The scientific imagination that put big dams at the centre of a national development paradigm belongs to a century long gone. The prevalent ideology around the world at the time when dams such as the Sardar Sarovar were envisioned have undergone a sea change in the decades it has taken to bring it to conclusion.

The original thought behind building dams to harness the power of rivers was the promise of clean, pollution-free, hydropower that would bring electricity to many districts in India. But this outlook was changing even in the 1950s. Nehru himself, who famously called dams ‘temples of modern India’ in 1954 while inaugurating the Bhakra Nangal had changed his mind by 1958, observing that we in India might be suffering from "the disease of gigantism" and rooted for smaller irrigation projects. In a letter to chief ministers in 1957, Nehru had pointed out the need to balance development projects with the need to protect the environment.

Internationally too, there have now been many attempts to do away with large projects that disrupt not just the lives and livelihoods of the people who live in these areas, but also aid the destruction of the ecosystem of the region. According to the non-profit organisation American Rivers, over a thousand dams have been removed till date in the USA alone. An article published in the Scientific American outlined the problems of water quality and ecosystems that came in the wake of building even modest sized dams. The near extinction of the fish such as the Atlantic salmon and sturgeons has been directly linked to the presence of dams on their migration routes. In fact several studies have recognised the building of dams as having the most substantial impact on the destruction of riverine ecosystems. The building of the Aswan Dam in Egypt has been blamed for the erosion of the Nile River delta, deterioration of agriculture in the area, and the increased incidents of parasitic diseases such as schistosomiasis.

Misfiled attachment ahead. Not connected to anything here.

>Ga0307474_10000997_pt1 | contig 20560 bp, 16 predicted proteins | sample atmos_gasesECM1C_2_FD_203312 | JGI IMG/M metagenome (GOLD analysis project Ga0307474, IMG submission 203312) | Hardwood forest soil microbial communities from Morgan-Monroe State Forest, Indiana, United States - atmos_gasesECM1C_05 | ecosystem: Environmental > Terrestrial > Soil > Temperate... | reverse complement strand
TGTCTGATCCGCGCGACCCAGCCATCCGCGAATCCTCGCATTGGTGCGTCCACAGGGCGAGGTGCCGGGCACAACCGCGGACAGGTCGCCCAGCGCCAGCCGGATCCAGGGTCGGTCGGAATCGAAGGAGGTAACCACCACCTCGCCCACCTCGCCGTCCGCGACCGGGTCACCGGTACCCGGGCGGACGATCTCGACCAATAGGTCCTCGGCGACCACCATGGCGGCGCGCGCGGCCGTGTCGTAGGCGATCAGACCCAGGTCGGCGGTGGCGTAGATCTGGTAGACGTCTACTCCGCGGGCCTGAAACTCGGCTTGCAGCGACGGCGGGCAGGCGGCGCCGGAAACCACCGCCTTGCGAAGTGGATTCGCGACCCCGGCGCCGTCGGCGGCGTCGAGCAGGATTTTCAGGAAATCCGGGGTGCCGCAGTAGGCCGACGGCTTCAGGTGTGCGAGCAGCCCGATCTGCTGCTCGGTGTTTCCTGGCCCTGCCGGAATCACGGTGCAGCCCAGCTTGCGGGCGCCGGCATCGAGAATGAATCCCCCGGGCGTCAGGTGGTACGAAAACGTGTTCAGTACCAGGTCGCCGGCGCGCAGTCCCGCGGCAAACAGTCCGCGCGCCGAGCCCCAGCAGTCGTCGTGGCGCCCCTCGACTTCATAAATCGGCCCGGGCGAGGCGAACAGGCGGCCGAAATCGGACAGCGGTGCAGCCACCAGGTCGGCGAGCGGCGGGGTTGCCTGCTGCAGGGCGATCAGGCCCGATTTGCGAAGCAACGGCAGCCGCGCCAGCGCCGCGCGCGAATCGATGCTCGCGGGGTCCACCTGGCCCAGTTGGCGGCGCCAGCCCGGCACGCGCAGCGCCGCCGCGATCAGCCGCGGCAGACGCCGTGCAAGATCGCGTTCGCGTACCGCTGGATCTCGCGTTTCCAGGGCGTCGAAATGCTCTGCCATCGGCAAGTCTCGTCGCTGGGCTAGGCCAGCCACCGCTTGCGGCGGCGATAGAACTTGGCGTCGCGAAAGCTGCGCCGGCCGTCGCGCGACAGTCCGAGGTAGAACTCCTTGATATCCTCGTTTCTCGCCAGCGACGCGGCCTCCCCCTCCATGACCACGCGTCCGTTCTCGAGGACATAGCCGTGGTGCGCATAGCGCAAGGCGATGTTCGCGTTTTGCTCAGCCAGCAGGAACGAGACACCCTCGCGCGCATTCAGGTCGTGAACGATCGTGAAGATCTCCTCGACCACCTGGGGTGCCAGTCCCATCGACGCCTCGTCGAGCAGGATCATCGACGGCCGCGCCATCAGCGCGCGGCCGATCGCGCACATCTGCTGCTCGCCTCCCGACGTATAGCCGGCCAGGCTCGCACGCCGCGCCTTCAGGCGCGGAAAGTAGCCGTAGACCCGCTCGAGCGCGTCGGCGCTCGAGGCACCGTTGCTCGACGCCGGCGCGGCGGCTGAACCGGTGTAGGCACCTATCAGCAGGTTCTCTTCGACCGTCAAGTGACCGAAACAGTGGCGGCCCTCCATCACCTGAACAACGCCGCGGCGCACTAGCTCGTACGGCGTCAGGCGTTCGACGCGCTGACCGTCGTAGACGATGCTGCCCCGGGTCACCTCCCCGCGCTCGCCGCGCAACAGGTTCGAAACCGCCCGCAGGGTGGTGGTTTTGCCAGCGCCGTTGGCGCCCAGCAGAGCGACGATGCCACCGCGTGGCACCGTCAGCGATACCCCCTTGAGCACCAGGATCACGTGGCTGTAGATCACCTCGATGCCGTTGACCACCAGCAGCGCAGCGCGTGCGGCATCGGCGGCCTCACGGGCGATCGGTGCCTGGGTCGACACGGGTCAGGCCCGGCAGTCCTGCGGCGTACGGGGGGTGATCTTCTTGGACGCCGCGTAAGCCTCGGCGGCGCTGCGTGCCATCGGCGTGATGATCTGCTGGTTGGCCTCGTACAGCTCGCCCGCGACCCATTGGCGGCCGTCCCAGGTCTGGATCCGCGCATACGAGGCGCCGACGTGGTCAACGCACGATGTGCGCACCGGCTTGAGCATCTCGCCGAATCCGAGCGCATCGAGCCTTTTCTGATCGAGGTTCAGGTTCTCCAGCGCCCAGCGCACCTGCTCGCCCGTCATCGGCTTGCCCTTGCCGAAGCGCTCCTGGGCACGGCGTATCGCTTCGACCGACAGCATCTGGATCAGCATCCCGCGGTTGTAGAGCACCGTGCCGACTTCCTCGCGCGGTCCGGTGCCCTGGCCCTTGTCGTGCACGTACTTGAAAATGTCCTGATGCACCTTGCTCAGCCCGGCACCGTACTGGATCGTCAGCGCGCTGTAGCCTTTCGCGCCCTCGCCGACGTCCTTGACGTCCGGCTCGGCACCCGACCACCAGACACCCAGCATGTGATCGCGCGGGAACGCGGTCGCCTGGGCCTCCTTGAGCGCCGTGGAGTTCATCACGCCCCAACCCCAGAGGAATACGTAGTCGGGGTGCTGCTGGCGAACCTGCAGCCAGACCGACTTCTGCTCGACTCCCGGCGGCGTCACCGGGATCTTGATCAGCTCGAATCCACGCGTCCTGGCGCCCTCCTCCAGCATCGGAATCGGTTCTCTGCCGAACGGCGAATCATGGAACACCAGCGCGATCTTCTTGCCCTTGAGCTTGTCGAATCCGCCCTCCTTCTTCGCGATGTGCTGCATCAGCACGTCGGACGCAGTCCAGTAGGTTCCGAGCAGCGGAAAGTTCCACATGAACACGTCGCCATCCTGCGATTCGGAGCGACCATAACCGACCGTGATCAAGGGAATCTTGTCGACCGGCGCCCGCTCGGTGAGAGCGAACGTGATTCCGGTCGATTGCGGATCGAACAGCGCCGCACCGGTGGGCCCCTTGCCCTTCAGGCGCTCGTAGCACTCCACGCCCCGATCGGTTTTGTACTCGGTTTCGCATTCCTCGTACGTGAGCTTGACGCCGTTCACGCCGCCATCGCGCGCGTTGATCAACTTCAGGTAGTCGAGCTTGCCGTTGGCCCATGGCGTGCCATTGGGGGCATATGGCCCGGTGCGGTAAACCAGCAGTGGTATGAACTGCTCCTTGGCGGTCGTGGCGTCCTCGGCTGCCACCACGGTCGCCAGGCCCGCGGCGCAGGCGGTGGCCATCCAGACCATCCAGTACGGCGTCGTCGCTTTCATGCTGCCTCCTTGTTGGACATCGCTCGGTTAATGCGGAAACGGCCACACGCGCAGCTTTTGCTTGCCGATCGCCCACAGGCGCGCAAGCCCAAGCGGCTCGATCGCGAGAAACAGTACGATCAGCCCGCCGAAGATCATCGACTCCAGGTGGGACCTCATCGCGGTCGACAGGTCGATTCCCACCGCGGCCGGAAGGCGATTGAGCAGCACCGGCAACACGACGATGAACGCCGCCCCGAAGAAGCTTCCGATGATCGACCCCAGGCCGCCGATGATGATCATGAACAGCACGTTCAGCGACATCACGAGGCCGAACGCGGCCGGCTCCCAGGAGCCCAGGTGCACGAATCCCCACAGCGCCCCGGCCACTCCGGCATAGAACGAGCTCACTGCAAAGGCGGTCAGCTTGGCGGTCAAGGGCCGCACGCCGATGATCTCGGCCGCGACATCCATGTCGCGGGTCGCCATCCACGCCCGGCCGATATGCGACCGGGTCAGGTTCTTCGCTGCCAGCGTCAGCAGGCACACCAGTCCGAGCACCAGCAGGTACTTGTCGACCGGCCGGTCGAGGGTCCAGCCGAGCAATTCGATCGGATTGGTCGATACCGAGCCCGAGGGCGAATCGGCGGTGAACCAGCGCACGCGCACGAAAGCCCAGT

The other major problem with such large projects is the problem of rehabilitation of displaced people. This is, of course, not counting the fact that the land that tribal communities and others have occupied for centuries is not just something that can be measured in acres and rupees. The cost of history and memory that lies in land and ancestral property can never be reimbursed.

India’s record of adequately rehabilitating people displaced by such projects is abysmal. Around 50 million people have been displaced due to development projects in India. In spite of this massive number of affected people, there is a glaring lack of a formal policy of rehabilitation and resettlement for displaced people. Given the terrible status of records of land titles, and the worse records of those who don’t own land such as landless labourers, it is almost always the case that many displaced people are never considered for rehabilitation. According to the South Asia Network on Dams, Rivers and People (SANDRP), many people displaced by the Bhakra project are yet to be rehabilitated at all.